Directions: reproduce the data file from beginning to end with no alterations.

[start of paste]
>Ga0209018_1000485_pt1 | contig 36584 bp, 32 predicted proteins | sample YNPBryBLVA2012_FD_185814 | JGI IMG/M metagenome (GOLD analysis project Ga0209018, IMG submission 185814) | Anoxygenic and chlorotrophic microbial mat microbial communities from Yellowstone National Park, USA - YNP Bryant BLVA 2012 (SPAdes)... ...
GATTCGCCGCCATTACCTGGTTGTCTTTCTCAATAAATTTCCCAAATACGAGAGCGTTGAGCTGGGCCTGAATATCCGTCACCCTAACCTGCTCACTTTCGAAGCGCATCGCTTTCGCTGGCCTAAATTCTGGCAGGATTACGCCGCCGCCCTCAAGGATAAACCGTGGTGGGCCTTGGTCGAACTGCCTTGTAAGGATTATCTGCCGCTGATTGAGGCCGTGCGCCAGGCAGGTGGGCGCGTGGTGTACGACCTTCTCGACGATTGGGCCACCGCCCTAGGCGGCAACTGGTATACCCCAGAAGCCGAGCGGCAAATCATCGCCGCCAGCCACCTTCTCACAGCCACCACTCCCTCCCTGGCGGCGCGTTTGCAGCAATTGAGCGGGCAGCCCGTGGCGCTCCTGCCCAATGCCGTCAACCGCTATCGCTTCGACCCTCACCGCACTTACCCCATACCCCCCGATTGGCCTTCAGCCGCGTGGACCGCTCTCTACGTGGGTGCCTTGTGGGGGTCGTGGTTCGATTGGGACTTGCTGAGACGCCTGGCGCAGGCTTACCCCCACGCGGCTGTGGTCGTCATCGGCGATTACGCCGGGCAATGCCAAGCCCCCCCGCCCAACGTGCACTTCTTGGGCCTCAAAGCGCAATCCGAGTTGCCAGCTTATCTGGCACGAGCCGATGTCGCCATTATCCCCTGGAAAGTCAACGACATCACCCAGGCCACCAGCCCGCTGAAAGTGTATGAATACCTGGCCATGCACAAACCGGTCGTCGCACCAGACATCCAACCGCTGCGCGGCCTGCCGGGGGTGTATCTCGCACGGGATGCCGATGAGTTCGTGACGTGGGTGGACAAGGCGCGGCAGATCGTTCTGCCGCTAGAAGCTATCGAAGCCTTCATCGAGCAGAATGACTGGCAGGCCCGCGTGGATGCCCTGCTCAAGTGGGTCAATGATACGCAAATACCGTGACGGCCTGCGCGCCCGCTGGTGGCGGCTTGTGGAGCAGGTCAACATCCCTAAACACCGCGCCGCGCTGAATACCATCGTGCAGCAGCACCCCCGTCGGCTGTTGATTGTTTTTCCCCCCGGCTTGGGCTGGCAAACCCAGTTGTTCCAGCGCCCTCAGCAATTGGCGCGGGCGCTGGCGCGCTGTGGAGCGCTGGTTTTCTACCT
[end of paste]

>Ga0209018_1000485_pt1 | contig 36584 bp, 32 predicted proteins | sample YNPBryBLVA2012_FD_185814 | JGI IMG/M metagenome (GOLD analysis project Ga0209018, IMG submission 185814) | Anoxygenic and chlorotrophic microbial mat microbial communities from Yellowstone National Park, USA - YNP Bryant BLVA 2012 (SPAdes)... ...
GATTCGCCGCCATTACCTGGTTGTCTTTCTCAATAAATTTCCCAAATACGAGAGCGTTGAGCTGGGCCTGAATATCCGTCACCCTAACCTGCTCACTTTCGAAGCGCATCGCTTTCGCTGGCCTAAATTCTGGCAGGATTACGCCGCCGCCCTCAAGGATAAACCGTGGTGGGCCTTGGTCGAACTGCCTTGTAAGGATTATCTGCCGCTGATTGAGGCCGTGCGCCAGGCAGGTGGGCGCGTGGTGTACGACCTTCTCGACGATTGGGCCACCGCCCTAGGCGGCAACTGGTATACCCCAGAAGCCGAGCGGCAAATCATCGCCGCCAGCCACCTTCTCACAGCCACCACTCCCTCCCTGGCGGCGCGTTTGCAGCAATTGAGCGGGCAGCCCGTGGCGCTCCTGCCCAATGCCGTCAACCGCTATCGCTTCGACCCTCACCGCACTTACCCCATACCCCCCGATTGGCCTTCAGCCGCGTGGACCGCTCTCTACGTGGGTGCCTTGTGGGGGTCGTGGTTCGATTGGGACTTGCTGAGACGCCTGGCGCAGGCTTACCCCCACGCGGCTGTGGTCGTCATCGGCGATTACGCCGGGCAATGCCAAGCCCCCCCGCCCAACGTGCACTTCTTGGGCCTCAAAGCGCAATCCGAGTTGCCAGCTTATCTGGCACGAGCCGATGTCGCCATTATCCCCTGGAAAGTCAACGACATCACCCAGGCCACCAGCCCGCTGAAAGTGTATGAATACCTGGCCATGCACAAACCGGTCGTCGCACCAGACATCCAACCGCTGCGCGGCCTGCCGGGGGTGTATCTCGCACGGGATGCCGATGAGTTCGTGACGTGGGTGGACAAGGCGCGGCAGATCGTTCTGCCGCTAGAAGCTATCGAAGCCTTCATCGAGCAGAATGACTGGCAGGCCCGCGTGGATGCCCTGCTCAAGTGGGTCAATGATACGCAAATACCGTGACGGCCTGCGCGCCCGCTGGTGGCGGCTTGTGGAGCAGGTCAACATCCCTAAACACCGCGCCGCGCTGAATACCATCGTGCAGCAGCACCCCCGTCGGCTGTTGATTGTTTTTCCCCCCGGCTTGGGCTGGCAAACCCAGTTGTTCCAGCGCCCTCAGCAATTGGCGCGGGCGCTGGCGCGCTGTGGAGCGCTGGTTTTCTACCT